Provider Farm

From our fields, for your family


September 30, 2016

Don't forget to get your renewals in by October 14. Winter shares are also still availale.

This Week's Share

It is October so it means it is time for the pumpkins to enter the share. The kiddos have been looking longingly at the pumpkins decorating the renewal table and the pumpkins are cured, so we won't hold out for any longer. These pumpkins are sugar pumpkins, the type that are good for eating (jack o' lantern pumpkins are watery) so they can serve a dual purpose, decoration and food! They will make a fine pie, or a curry or muffins. Just don't let them sit out on your stoop when its too cold if you hope to eat it. Pumpkins like to be warm and temps below 50 degrees will cause them to degrade more rapidly.

Our broccoli successions have not been flowing quite as intended this year. Usually once the broccoli starts, we have it in good supply until the end of the year. I'll chalk that up to the drought slowing growth of the plants. Fortunately, the next planting is looking good and ready so we should see it this week. Unfortunately, it also happens to be in a field heavily impacted by deer despite our fencing and best efforts to keep them out. So lets hope they just stick to the chard and lettuce. Speaking of chard, it has been decimated by the dear so this is probably the end of the chard season and boy was it a good one. I don't think we've ever had such consistent gorgeous chard.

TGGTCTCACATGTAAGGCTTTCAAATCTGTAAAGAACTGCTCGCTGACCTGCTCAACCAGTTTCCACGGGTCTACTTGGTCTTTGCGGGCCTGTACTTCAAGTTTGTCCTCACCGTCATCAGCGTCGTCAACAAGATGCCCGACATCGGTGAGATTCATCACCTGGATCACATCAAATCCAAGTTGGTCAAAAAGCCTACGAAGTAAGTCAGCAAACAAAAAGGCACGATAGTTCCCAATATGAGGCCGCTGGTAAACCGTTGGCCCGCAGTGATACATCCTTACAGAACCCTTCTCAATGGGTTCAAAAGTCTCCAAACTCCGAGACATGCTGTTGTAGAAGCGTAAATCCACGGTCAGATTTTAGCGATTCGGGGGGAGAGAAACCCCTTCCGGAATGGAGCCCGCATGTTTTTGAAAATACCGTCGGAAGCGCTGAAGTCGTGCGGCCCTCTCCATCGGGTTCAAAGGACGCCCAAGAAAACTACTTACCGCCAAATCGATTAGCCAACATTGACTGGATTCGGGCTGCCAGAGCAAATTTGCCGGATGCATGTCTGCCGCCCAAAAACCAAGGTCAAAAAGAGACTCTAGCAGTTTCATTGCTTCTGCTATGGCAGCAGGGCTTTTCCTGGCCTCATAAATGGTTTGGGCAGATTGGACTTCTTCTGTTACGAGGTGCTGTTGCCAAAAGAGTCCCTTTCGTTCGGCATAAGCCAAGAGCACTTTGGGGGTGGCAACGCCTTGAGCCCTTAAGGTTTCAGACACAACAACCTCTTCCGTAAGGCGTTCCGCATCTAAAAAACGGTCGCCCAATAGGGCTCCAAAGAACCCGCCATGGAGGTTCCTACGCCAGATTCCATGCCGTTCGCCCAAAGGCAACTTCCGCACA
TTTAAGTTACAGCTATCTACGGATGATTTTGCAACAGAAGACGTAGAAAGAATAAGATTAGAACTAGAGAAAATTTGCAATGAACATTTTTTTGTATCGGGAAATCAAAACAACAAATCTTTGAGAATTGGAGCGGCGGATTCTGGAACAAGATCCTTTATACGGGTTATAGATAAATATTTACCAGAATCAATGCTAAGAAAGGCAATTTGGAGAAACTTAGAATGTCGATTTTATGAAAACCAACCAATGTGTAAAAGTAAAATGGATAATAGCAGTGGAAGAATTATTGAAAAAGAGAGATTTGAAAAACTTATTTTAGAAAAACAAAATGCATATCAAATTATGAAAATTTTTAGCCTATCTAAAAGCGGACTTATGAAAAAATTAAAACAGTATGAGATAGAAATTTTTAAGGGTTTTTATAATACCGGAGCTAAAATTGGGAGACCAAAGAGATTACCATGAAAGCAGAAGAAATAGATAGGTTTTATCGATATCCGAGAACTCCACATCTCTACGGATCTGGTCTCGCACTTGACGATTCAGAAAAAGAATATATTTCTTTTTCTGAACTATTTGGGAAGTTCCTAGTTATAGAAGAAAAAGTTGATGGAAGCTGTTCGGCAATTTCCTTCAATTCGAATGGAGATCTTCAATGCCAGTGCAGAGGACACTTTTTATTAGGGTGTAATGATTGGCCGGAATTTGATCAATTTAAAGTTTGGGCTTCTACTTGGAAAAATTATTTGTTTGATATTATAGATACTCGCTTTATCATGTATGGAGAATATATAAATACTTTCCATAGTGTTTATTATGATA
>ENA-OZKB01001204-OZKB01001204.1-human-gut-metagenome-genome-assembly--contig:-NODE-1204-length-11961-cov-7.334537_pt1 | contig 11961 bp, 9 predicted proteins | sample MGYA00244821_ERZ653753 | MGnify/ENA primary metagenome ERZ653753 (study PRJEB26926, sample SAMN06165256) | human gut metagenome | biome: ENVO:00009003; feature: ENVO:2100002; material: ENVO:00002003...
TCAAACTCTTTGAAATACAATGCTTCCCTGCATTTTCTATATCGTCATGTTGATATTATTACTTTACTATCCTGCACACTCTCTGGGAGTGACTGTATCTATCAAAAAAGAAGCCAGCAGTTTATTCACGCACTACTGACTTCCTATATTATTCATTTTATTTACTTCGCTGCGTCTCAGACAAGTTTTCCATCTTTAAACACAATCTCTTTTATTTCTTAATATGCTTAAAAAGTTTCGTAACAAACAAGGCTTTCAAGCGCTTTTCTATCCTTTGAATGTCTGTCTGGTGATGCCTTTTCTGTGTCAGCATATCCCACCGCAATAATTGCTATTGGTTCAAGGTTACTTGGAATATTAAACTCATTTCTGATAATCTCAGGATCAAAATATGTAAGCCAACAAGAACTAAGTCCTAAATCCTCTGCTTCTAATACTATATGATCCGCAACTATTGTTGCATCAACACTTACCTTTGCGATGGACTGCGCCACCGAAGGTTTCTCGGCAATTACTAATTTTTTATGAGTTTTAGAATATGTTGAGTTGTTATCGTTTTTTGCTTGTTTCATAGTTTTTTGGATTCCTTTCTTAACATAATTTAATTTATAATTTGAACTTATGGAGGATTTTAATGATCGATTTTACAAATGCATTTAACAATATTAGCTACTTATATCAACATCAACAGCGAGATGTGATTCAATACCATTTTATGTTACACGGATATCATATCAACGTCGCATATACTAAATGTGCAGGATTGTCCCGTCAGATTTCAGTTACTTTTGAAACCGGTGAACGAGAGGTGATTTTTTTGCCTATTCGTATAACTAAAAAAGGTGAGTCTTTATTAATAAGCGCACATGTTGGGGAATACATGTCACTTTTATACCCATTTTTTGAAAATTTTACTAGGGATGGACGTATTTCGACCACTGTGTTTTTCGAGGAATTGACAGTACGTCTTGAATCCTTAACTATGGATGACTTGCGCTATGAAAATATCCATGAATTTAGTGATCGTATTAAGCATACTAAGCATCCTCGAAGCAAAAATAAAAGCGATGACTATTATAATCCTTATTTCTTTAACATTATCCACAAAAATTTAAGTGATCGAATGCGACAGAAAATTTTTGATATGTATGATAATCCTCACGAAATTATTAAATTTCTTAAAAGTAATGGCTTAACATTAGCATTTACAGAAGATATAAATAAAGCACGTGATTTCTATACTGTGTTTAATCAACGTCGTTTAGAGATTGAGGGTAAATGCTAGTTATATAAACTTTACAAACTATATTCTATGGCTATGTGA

New this week is our fall radishes. We grow both watermelon radishes and purple radishes. Watermelon radishes are white on the inside and a beautiful rose inside when you slice into them, like a watermelon. These radishes are sweet and crunchy with a very mild radish kick. They are fantastic in salads raw, but also cook up great in soups, root roasts and stir fries.

This week we'll have red potatoes in the share. These are delicious roasted, sauteed and mashed. i have been enjoying them in curries.


Recipe of the Week: 

Black Eyed Peas and Rice with Pumpkin

  • 1 cup dried black eyed peas
  • 1/4 c. peanut oil
  • 1 onion, finely chopped
  • 1/2 to 2 chilis chopped, or one whole habanero (do not chop)